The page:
Was your diagnosis a shock?
A huge shock. I was completely freaked out. I was hospitalised straight away and had to stay in hospital to learn to give my own injections and I was visited by a dietician to adjust my diet. After the initial shock wore off I went into depression.
When were you diagnosed with coeliac disease and ADD?
In 2011, when I was 16 years old.
How do they affect your diabetes?
They don’t affect my diabetes in any way but it was another huge diet adjustment because when you have coeliac disease you are not allowed to eat anything containing wheat or gluten. The ADD also does not affect the diabetes directly but indirectly it is a lot more difficult to remember to check your sugar regularly and give insulin when you eat.
How did you become interested in fitness?
When I was going through a rough time, a friend offered to take me with him to gym. It made me feel so good that I have been hooked ever since.
Why do you want to be a personal trainer?
Going to gym and changing my diet greatly improved my health and self image, and gave me the confidence that I lacked. I would like to do the same for other people, especially for diabetics who are battling.
How do you think regular exercise helps people with diabetes?
It has a big impact on stabilising sugar and thereby lessening the risk of future complications. At the same time, it increases your endorphins, which makes a person feel good psychologically and decreases depression.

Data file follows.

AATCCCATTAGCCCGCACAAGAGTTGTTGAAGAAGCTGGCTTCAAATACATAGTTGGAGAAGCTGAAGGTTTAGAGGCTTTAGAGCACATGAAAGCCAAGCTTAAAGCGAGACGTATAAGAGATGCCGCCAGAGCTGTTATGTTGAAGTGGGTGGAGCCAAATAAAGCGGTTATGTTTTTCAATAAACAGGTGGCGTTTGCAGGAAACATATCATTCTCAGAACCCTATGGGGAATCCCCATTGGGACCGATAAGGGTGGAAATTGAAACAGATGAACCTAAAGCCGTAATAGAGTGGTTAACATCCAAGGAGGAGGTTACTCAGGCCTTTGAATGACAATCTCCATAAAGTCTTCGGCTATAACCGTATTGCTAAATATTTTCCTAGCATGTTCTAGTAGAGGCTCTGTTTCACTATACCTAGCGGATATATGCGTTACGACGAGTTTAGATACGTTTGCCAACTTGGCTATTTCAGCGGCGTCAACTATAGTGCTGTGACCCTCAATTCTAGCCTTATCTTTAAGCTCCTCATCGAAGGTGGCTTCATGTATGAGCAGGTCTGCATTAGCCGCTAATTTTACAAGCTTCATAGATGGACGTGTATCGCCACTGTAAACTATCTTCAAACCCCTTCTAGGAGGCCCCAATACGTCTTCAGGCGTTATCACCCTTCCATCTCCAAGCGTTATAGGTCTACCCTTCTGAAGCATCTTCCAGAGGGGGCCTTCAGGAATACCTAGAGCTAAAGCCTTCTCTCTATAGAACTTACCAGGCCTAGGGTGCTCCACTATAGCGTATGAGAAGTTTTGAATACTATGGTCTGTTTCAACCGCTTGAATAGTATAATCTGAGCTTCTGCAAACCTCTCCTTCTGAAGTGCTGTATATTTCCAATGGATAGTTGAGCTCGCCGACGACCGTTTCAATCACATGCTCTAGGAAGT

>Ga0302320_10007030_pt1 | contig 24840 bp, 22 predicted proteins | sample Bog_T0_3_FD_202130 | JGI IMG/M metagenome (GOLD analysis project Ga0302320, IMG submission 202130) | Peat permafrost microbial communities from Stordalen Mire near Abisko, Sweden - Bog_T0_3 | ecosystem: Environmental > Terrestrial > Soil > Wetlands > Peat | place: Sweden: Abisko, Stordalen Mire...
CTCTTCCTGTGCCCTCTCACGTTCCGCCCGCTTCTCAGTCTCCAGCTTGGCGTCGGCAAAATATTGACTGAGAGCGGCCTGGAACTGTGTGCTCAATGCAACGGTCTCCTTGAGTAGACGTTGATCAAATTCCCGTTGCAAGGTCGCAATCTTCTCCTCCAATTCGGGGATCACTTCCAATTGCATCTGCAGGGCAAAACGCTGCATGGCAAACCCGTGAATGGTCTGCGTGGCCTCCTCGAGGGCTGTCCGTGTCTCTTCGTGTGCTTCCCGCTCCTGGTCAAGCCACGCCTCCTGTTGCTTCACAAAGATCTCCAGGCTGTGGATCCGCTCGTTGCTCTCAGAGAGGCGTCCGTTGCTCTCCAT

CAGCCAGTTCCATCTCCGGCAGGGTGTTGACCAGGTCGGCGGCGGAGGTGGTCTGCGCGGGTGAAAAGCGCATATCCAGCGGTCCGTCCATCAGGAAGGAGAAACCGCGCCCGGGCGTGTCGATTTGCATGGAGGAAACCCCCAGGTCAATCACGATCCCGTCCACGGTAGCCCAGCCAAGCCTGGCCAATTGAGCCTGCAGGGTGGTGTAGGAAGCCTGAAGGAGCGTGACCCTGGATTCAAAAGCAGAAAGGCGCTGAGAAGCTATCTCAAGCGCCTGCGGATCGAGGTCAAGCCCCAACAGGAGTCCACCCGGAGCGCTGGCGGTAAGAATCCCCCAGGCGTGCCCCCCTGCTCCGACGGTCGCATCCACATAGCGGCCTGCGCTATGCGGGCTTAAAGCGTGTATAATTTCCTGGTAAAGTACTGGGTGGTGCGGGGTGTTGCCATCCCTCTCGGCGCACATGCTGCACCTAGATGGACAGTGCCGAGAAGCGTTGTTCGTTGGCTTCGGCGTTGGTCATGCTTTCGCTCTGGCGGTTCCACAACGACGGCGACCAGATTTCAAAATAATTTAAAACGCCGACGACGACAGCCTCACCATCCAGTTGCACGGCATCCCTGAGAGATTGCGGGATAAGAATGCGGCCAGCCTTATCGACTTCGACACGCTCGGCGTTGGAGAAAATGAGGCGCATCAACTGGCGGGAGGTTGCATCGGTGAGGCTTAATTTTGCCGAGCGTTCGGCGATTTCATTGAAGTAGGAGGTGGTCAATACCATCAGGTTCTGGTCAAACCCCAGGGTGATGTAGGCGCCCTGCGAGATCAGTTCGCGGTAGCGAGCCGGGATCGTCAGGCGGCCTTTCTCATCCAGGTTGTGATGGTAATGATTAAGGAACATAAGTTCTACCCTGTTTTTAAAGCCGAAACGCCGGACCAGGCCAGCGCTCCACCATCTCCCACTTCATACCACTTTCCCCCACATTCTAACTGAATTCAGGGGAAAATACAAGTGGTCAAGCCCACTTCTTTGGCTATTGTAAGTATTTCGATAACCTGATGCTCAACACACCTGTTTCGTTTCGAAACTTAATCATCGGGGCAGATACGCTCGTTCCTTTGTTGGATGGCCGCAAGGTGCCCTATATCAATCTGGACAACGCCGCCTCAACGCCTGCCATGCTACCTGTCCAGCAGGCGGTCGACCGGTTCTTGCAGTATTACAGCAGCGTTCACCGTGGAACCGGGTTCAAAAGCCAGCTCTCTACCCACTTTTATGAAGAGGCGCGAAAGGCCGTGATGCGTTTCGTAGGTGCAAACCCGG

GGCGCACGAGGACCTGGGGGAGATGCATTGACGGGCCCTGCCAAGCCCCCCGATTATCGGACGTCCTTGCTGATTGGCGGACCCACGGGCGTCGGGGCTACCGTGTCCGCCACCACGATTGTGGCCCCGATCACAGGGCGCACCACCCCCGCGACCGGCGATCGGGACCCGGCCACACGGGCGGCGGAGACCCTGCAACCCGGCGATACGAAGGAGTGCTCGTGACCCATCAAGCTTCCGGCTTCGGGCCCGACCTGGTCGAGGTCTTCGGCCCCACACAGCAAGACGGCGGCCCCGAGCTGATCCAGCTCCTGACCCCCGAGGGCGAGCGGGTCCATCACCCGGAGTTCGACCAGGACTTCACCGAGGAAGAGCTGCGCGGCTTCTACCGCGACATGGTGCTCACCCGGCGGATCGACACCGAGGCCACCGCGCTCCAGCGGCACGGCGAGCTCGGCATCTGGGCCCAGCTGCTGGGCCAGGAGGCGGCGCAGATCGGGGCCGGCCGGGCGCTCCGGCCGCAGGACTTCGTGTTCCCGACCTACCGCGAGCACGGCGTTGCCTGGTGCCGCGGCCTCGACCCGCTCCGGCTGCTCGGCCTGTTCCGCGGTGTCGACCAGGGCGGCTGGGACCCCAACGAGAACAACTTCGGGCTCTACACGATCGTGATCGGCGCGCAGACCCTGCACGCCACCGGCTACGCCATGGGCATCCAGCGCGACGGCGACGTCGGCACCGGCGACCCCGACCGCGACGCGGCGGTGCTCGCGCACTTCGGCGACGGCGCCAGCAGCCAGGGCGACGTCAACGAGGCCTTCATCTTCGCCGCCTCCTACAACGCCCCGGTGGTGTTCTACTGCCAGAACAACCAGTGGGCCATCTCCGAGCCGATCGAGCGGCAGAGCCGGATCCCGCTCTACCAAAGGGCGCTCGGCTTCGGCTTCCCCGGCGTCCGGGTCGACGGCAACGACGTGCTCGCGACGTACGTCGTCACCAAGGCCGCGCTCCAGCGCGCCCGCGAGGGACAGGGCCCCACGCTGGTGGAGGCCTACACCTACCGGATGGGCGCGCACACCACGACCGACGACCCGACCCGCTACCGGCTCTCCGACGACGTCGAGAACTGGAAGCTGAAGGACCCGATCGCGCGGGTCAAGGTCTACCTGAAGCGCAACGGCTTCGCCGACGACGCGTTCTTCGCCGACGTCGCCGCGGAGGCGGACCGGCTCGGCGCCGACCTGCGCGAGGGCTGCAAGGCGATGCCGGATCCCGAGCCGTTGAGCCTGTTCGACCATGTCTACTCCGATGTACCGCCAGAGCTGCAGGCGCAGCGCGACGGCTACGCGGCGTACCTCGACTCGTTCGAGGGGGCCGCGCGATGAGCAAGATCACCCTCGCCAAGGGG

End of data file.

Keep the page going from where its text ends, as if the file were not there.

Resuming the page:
What advice do you have for other diabetics who are struggling?
The most important thing is to accept that you have it and you can’t change it and rather learn to adapt to it. Once you have accepted it and you start eating right, exercising regularly and keeping a good check on your sugar readings, then you can lead a normal life. It is always good to get support from other diabetics.
From Facebook (Diabetic South Africans):
What’s the secret to a happy life with diabetes?
To not make it an issue. Treat it and forget it. Life is too short.
Most people suffer some type of illness, but we all have to just deal with it and get on with our lives.
Sorry to all those optimistic people out there… but there is no happy life with diabetes 🙁
Finding the right balance… While diabetes is not a good thing to have, one certainly does still have a happy life. Be informed… and that goes for your spouse and family members too.
Support and understanding from the people closest to you makes it easier to live with.
When Vickie de Beer’s son Lucca was diagnosed with Type 1 diabetes, she started a journey that ended with her publishing an award-winning cookbook and lifestyle guide: The Low Carb Solution for Diabetics.
Looking back, what do you wish you’d known when Lucca was first diagnosed with Type 1 diabetes?
That insulin takes much longer to reach the blood stream than we were told. I had a lot of anxiety about Lucca going into a hypo after eating, and it was completely unnecessary. I also wish I knew what a huge impact carbohydrates had on his blood sugar! We did carb count and test and inject diligently, but there were always unexplained highs and lows that frustrated me and made Lucca feel awful.
What inspired you to write The Low Carb Solution for Diabetics?
We have always, from the first day, taken Lucca’s diabetes seriously. We did everything the doctors and dietician told us. We adapted our diet to eating only low GI foods and tested Lucca’s blood sugars diligently. Every time we went to the doctor they congratulated us on his great HbA1c result and said that we were doing everything possible for Lucca’s health.